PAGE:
Here are some of the more interesting media mentions of Sunlight and our friends and allies over the past week:
National Journal‘s Eliza Newlin Carney wrote about how the health care industry is unleashing big money as the health care debate in Congress intensifies. She notes the blog post from Paul Blumenthal, Sunlight’s senior writer, about how five of Sen. Max Baucus‘ (Mont.) former staff members now work for a total of 27 different organizations that either represent the health care or insurance industries, or have a vested interest in the debate. She also quotes Paul, “We thought it was important to show the public that the senators aren’t crafting the policy by themselves. They have all these other connections, through relationships, that have a huge stake in this legislation.” Trudy Lieberman with the Columbia Journalism Review also highlighted and linked to Paul’s post and the graphic he and Kerry Mitchell, Sunlight’s creative director, produced. The “study shows exactly what advocates of real and substantive health reform are up against,” Lieberman wrote, adding that Sunlight provides clarity on just who has the senator’s ear.
Speaking of Kerry’s graphic art skills, The New York Times‘ “First Look” blog includes one of his illustrations in a post highlighting great visualizations created by designers using the Times APIs that “both beautify and clarify information.” Kerry’s graphic illustrates the Times’ usage of the word “transparency” since 1990.
David Talbot at MIT’s Technology Review, in an article how volunteers are using the Web to help make the U.S. government more accountable, highlighted Transparency Corps. Talbot quoted Clay Johnson, director of Sunlight Labs, “Government puts out a ton of data that is really interesting about what it does, but people can’t understand it.” Transparency Corps launch roughly coincided with the launch earlier this month of the White House’s IT Dashboard, the administration’s effort to chart the progress of information-technology projects in various federal agencies. The article quotes Andrew Rasiej, Sunlight’s senior technology advisor and co-founder of Personal Democracy Forum, saying the dashboard may be just the tip of the iceberg heralding a new age of transparency regarding federal spending. “Once people get used to this type of information being so readily accessible, they will demand to see (it) for all other federal spending too, and then the genie will be completely out of the bottle.”
Dan Eggen at The Washington Post wrote how the debate about health-care reform has been a boon to the political fortunes of the 52 members of the Blue Dog Coalition, who have become key brokers in shaping legislation in the House. Eggan used Party Time data to show show U.S. Rep. Mike Ross (Ark.), a leader of the Blue Dogs, has had a steady schedule of fundraising events sponsored by the health industry or lobbying firms that represent health-care companies. Eggen used data from the Center for Responsive Politics that showed Ross had received nearly $1 million in contributions from the health-care sector and insurance industry during his five terms in Congress. On the topic of Party Time, be sure not to miss National Journal‘s interview with Party Time’s director Nancy Watzman.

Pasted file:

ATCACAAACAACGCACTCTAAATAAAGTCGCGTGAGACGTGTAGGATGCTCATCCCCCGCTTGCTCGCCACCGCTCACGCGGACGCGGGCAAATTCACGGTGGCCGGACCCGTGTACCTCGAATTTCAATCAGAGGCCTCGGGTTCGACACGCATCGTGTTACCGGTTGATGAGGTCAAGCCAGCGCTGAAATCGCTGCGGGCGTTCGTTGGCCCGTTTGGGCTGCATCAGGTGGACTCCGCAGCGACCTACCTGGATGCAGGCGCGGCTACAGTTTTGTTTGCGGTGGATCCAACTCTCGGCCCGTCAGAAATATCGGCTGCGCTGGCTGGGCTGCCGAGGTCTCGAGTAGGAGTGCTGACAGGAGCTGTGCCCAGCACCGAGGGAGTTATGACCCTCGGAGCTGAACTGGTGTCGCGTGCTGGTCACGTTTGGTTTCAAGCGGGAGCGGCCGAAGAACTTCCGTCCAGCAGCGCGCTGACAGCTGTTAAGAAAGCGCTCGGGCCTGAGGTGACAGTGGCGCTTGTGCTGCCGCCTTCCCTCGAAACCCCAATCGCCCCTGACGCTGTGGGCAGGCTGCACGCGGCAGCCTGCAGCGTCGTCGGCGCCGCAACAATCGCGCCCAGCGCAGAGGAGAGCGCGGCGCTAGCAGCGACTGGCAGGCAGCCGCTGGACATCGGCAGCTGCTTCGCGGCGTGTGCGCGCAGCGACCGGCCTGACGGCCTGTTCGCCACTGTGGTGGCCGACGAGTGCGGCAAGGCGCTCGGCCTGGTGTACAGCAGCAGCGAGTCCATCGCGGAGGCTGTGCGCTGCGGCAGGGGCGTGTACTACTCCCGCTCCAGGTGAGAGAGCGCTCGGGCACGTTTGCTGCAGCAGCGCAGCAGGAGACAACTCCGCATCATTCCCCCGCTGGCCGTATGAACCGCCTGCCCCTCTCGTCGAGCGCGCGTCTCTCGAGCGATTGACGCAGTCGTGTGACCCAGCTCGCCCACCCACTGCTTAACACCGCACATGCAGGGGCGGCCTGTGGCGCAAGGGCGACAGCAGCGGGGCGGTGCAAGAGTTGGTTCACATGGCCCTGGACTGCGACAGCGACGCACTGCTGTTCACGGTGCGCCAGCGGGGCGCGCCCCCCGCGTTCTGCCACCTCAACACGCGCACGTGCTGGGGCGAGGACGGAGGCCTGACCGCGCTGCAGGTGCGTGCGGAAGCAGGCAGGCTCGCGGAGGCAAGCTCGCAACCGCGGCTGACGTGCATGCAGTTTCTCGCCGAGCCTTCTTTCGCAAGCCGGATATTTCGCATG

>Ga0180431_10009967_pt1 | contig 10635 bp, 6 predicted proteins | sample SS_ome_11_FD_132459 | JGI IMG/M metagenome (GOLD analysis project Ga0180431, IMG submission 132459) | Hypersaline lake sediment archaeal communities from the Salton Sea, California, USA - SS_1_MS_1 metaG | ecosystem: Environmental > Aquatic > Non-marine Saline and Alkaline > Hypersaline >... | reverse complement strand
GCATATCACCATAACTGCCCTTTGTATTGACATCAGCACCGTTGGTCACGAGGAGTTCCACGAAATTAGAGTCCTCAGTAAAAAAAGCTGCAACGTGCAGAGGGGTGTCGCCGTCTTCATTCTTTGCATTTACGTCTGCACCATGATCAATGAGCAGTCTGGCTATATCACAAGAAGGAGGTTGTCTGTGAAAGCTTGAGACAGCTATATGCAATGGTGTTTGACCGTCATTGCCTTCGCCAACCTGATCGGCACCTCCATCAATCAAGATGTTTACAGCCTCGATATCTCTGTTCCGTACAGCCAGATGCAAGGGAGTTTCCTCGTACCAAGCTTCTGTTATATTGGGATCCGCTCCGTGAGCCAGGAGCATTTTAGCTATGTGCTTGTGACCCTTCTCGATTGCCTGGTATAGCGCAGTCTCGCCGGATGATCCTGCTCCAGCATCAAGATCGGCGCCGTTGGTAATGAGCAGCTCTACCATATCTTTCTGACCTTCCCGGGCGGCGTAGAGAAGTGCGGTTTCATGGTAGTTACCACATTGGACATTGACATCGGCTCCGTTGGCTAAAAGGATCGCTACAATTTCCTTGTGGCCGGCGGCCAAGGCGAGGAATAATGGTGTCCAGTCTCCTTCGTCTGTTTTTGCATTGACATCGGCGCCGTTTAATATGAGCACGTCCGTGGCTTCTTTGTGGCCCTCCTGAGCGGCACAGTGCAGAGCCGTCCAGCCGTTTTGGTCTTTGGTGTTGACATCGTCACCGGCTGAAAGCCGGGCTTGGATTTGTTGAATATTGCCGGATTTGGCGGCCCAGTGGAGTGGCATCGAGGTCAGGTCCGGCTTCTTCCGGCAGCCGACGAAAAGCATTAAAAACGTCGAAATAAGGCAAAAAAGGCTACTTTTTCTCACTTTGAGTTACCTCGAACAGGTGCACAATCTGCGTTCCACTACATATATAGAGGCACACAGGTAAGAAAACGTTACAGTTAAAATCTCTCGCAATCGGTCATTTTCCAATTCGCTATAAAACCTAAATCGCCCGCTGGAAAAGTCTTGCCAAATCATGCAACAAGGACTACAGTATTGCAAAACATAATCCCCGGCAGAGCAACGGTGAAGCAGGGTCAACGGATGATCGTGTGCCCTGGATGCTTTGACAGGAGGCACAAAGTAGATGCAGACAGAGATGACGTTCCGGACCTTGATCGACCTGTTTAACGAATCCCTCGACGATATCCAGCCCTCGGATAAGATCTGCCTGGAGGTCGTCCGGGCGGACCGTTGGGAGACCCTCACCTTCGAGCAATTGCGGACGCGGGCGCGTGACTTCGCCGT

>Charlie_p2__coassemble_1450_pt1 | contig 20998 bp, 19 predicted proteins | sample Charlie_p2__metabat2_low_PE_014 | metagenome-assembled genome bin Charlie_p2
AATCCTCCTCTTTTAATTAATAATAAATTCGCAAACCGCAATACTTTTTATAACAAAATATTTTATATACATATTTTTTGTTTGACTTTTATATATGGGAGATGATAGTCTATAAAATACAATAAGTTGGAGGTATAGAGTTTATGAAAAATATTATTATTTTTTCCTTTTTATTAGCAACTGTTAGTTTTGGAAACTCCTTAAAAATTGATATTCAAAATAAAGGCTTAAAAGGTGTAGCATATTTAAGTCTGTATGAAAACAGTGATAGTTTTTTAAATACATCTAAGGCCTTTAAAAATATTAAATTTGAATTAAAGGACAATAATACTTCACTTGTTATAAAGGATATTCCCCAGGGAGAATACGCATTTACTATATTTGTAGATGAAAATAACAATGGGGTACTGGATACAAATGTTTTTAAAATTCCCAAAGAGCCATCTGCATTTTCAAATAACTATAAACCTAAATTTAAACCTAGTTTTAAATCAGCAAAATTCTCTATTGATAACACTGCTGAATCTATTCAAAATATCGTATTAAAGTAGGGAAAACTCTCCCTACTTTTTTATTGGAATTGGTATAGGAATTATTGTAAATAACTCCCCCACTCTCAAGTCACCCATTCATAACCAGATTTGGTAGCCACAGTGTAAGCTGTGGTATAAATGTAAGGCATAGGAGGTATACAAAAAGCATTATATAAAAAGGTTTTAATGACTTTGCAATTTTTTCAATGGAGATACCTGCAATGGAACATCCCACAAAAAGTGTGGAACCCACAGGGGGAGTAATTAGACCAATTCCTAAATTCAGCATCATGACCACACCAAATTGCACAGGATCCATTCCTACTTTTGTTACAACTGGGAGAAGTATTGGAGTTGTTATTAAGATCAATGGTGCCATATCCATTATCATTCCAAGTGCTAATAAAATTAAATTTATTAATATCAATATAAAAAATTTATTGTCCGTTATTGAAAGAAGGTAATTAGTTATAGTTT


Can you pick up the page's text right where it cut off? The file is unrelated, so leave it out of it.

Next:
The (Riverside, Calif.) Press-Enterprise quotes data from Taxpayers for Common Sense that shows the $636 billion military spending bill passed Thursday by the House contains 1,100 earmarks totaling roughly $2.75 billion. Rep. Jerry Lewis (Calif.) inserted 19 earmarks worth more than $70 million for defense firms with Inland Southern California branches and other area institutions, according to Taxpayers.
Joe Davidson, “Federal Diary” columnist for The Washington Post, wrote about how 10 years of work paid off Wednesday when the Senate Committee on Homeland Security and Governmental Affairs advanced S. 372, the Whistleblower Protection Enhancement Act of 2009, meant to further protect federal whistleblowers. Because of important differences between the House and the Senate on the bill, there was real concern that the legislation would flounder. But “shuttle diplomacy” conducted by the Obama White House “left those involved feeling as if they gained more than they gave up,” Davidson wrote. He quoted Danielle Brian, executive director of the Project on Government Oversight, “There were genuine concerns that people worked through. It’s the way you want government to work.”
PC World reports on a call from the Center for Democracy and Technology to the Obama administration to answer several questions about the privacy implications of a new version of a computer intrusion detection system that can reportedly read email. On Tuesday, CDT released a report (PDF) calling on the administration to provide information about the legal authority for the so-called Einstein intrusion detection system currently being employed by the U.S. Department of Homeland Security.
Resource Shelf, a daily newsletter with resources of interest to information professionals, educators and journalists, highlighted OpenCongress‘ redesign. “If you or those you work with have any interest in the workings of the U.S. Congress and related matters, OpenCongress is one impressive (and free) resource,” the post says. “We strongly recommend taking a look at it.”